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Bedding Pros and Cons


horse stall matStraw
Straw is very commonly used as stall bedding and tends to be preferred for mares and young foals. You must be careful, however, as some horses will happily eat straw bedding and this can cause a problem if you are trying to keep your horse on a diet. Different straws may be more absorbent, but they may also be tastier. If you choose to use straw, be sure that it is dust and mold free- especially as your horse may eat it. It is heavy to clean and difficult to separate the dirty bedding from clean. An average stall should easily be covered by two bales of straw, however, you may want to add extra if you have a mare that will be foaling or in case of cold weather.

Shavings and Sawdust
Another popular bedding is shavings, these can be purchased by truckload or by bag at a feed store. You must purchase a shaving fork if you go with shavings in order to pick out manure without removing too much bedding. It is better to go with softwood shavings and avoid black walnut. Research what shavings are good for horses and always ask what the wood is if you buy from a lumber mill or local woodworker to avoid picking up something that will cause an adverse reaction. Sawdust is also used, but horses with respiratory problems should not use this bedding as it tends to be dusty. A good four inches of bedding is ideal for a stall.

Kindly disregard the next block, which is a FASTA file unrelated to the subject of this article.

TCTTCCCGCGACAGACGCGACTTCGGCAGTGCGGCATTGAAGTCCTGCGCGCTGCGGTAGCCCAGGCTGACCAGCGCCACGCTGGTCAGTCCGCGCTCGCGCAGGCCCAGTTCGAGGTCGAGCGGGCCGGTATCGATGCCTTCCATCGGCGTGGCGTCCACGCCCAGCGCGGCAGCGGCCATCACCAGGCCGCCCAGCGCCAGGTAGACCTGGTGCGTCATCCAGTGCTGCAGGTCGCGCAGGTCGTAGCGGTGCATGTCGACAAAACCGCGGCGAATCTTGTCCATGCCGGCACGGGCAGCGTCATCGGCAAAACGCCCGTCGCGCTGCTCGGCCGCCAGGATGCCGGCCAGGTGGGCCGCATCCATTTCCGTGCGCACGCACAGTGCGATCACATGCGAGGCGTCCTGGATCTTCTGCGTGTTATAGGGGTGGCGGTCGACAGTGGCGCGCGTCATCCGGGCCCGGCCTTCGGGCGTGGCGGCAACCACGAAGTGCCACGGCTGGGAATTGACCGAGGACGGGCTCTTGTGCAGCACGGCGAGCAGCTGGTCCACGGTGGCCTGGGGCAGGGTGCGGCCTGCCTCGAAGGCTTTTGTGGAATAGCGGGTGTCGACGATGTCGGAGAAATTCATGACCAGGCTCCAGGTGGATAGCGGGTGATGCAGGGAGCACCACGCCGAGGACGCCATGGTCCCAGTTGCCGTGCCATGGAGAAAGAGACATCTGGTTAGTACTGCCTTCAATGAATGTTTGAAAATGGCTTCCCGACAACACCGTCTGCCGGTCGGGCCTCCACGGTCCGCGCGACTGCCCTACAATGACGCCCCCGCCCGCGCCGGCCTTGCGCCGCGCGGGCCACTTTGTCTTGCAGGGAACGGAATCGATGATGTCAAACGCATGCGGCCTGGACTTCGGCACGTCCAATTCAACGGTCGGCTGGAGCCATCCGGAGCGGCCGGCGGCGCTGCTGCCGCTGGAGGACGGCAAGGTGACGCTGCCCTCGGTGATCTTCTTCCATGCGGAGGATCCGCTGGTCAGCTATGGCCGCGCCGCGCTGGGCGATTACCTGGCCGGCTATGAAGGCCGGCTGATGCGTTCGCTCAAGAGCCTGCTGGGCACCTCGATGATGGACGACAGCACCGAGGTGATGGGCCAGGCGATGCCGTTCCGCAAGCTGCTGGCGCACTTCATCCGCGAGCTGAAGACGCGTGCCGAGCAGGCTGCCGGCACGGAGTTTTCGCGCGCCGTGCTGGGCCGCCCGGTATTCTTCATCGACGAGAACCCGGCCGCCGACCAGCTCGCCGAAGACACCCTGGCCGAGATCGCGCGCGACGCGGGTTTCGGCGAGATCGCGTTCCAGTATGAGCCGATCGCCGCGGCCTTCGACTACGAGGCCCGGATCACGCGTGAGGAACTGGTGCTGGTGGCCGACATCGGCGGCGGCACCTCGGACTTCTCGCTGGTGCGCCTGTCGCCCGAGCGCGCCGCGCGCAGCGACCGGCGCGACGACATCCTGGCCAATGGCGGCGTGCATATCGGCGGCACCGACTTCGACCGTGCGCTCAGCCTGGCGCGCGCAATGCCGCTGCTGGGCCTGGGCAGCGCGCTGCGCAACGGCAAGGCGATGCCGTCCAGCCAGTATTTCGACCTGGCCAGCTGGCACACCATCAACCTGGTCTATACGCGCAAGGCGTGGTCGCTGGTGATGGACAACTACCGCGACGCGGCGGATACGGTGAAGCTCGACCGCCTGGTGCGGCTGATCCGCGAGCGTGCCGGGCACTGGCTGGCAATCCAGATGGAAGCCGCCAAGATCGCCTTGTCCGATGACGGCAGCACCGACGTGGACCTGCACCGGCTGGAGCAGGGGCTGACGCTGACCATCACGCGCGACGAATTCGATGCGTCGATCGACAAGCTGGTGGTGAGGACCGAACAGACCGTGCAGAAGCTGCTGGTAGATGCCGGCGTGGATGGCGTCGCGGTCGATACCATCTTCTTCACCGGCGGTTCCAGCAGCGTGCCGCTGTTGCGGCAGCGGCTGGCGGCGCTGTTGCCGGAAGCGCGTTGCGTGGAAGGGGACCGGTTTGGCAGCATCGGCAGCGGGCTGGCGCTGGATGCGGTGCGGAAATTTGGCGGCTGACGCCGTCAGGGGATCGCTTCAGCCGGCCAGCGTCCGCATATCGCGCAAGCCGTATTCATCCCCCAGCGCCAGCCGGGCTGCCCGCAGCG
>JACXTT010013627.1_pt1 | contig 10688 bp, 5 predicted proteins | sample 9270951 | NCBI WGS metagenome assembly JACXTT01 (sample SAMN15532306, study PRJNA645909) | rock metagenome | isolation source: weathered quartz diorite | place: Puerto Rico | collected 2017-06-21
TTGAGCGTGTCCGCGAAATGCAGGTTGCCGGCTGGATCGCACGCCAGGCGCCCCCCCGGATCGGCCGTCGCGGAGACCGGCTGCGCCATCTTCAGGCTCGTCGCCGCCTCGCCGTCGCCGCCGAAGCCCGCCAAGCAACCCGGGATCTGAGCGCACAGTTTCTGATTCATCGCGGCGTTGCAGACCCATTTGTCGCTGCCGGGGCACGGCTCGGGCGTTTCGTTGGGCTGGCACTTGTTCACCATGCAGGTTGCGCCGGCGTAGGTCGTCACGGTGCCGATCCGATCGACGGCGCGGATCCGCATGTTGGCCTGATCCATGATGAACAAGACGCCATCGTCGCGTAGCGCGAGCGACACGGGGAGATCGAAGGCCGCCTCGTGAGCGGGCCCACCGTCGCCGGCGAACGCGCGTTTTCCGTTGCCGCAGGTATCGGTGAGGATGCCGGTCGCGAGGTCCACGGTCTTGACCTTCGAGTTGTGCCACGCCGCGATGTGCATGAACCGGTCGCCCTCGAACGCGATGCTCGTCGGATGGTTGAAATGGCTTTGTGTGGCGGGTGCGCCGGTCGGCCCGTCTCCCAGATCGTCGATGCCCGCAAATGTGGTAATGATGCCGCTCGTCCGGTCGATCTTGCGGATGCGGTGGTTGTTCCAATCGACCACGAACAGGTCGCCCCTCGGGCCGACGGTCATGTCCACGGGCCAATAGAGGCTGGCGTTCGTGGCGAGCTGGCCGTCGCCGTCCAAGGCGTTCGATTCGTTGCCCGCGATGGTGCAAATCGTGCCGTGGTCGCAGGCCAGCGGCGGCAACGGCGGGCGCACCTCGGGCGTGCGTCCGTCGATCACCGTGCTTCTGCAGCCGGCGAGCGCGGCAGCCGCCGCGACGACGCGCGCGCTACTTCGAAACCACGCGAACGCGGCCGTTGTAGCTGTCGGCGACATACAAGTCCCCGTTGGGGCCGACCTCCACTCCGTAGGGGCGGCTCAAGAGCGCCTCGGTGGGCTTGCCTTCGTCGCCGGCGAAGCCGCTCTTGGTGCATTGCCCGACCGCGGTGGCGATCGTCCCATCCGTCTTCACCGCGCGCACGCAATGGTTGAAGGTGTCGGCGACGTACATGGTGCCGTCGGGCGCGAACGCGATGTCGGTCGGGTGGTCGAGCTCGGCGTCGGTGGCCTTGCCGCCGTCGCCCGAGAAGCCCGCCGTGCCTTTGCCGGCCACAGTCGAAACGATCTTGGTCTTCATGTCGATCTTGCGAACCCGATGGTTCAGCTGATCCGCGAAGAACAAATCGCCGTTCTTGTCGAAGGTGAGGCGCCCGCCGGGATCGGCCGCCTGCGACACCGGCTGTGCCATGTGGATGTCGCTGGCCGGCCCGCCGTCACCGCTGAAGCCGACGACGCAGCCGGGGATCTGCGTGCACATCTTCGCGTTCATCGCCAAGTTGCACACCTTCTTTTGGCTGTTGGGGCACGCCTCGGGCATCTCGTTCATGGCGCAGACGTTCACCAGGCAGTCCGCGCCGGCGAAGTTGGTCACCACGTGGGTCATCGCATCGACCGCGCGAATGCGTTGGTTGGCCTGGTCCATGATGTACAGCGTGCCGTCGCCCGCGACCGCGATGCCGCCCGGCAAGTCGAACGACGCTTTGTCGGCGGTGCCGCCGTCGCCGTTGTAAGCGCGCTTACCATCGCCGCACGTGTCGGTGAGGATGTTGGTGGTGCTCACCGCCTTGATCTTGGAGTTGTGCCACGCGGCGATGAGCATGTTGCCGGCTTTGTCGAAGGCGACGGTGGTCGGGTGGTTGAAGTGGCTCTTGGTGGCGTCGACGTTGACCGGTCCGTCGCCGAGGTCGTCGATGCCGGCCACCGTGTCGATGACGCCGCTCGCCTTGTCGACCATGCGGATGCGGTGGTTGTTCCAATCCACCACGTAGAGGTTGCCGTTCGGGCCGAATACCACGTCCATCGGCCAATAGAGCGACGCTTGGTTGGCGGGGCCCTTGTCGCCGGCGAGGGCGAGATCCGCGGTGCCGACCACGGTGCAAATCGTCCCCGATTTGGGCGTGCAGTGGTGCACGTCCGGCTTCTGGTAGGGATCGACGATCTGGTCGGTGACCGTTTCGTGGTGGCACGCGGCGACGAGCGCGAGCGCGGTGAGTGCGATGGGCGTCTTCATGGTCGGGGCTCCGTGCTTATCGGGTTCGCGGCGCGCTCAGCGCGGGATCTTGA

Wood Pellets
These are compact and dehydrated wood shavings that will need a little water to help them expand into soft and useable bedding. They are easy to clean and are less wasteful than some other forms of bedding. They are also, however, more expensive than wood shavings; you will have to balance the cost of wood shavings against the savings from using wood pellets and wasting less during cleaning.

If you're worried about your horse eating its bedding, paper may be ideal for you. Used paper can provide a soft bed but is heavy when soiled and can cause skin allergies in sensitive horses. It should be tried out before a solid commitment is made to using it.

Stall Mats
All horse owners should consider purchasing stall mats. Though the upfront cost is a bit heavy, over time you will save money as the mats require less bedding on top of them and can offer comfort and help keep animals warmer in the winter as they won't be resting on shavings that are sitting on cold, icy concrete. They are also easy to clean.

Though many may be tempted to use old hay for bedding, it is not recommended as horses will eat any hay that is available. Old hay can be very dusty and moldy which will lead to a variety of lung problems. It also begins to ferment quickly when soiled and must be cleaned out as quickly as possible. It is difficult, like straw, to clean and should be avoided unless there is no other option.


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